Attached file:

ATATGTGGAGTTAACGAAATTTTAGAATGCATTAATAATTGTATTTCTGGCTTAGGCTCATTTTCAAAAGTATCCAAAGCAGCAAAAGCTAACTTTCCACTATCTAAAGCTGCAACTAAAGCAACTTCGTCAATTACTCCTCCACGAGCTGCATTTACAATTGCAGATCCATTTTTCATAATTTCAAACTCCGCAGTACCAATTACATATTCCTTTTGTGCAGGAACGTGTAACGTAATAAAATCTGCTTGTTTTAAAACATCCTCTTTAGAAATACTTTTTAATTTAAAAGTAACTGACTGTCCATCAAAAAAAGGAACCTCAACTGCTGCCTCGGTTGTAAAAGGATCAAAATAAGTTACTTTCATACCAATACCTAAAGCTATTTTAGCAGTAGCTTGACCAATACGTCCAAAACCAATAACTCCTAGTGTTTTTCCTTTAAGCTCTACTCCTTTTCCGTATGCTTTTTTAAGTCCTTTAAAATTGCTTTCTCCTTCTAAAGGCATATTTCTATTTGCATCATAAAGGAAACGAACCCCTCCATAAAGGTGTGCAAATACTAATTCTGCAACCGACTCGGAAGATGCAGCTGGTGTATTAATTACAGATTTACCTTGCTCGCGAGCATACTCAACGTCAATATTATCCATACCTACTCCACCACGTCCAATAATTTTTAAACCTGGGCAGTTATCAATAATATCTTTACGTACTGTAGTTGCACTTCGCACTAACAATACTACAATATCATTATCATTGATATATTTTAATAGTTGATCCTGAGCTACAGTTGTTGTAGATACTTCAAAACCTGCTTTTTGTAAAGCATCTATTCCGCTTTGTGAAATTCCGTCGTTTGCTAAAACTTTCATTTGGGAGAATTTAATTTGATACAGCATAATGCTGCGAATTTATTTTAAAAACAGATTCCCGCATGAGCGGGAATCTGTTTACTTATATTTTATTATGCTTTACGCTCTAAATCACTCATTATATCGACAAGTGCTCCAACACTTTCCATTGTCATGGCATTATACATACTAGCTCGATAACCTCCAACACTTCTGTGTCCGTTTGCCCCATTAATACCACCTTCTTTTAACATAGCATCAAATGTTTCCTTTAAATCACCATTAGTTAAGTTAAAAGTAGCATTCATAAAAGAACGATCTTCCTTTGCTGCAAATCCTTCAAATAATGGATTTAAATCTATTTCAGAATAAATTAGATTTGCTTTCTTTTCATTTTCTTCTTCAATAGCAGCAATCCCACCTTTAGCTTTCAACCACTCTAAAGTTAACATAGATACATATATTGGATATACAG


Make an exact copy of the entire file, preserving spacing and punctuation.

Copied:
ATATGTGGAGTTAACGAAATTTTAGAATGCATTAATAATTGTATTTCTGGCTTAGGCTCATTTTCAAAAGTATCCAAAGCAGCAAAAGCTAACTTTCCACTATCTAAAGCTGCAACTAAAGCAACTTCGTCAATTACTCCTCCACGAGCTGCATTTACAATTGCAGATCCATTTTTCATAATTTCAAACTCCGCAGTACCAATTACATATTCCTTTTGTGCAGGAACGTGTAACGTAATAAAATCTGCTTGTTTTAAAACATCCTCTTTAGAAATACTTTTTAATTTAAAAGTAACTGACTGTCCATCAAAAAAAGGAACCTCAACTGCTGCCTCGGTTGTAAAAGGATCAAAATAAGTTACTTTCATACCAATACCTAAAGCTATTTTAGCAGTAGCTTGACCAATACGTCCAAAACCAATAACTCCTAGTGTTTTTCCTTTAAGCTCTACTCCTTTTCCGTATGCTTTTTTAAGTCCTTTAAAATTGCTTTCTCCTTCTAAAGGCATATTTCTATTTGCATCATAAAGGAAACGAACCCCTCCATAAAGGTGTGCAAATACTAATTCTGCAACCGACTCGGAAGATGCAGCTGGTGTATTAATTACAGATTTACCTTGCTCGCGAGCATACTCAACGTCAATATTATCCATACCTACTCCACCACGTCCAATAATTTTTAAACCTGGGCAGTTATCAATAATATCTTTACGTACTGTAGTTGCACTTCGCACTAACAATACTACAATATCATTATCATTGATATATTTTAATAGTTGATCCTGAGCTACAGTTGTTGTAGATACTTCAAAACCTGCTTTTTGTAAAGCATCTATTCCGCTTTGTGAAATTCCGTCGTTTGCTAAAACTTTCATTTGGGAGAATTTAATTTGATACAGCATAATGCTGCGAATTTATTTTAAAAACAGATTCCCGCATGAGCGGGAATCTGTTTACTTATATTTTATTATGCTTTACGCTCTAAATCACTCATTATATCGACAAGTGCTCCAACACTTTCCATTGTCATGGCATTATACATACTAGCTCGATAACCTCCAACACTTCTGTGTCCGTTTGCCCCATTAATACCACCTTCTTTTAACATAGCATCAAATGTTTCCTTTAAATCACCATTAGTTAAGTTAAAAGTAGCATTCATAAAAGAACGATCTTCCTTTGCTGCAAATCCTTCAAATAATGGATTTAAATCTATTTCAGAATAAATTAGATTTGCTTTCTTTTCATTTTCTTCTTCAATAGCAGCAATCCCACCTTTAGCTTTCAACCACTCTAAAGTTAACATAGATACATATATTGGATATACAG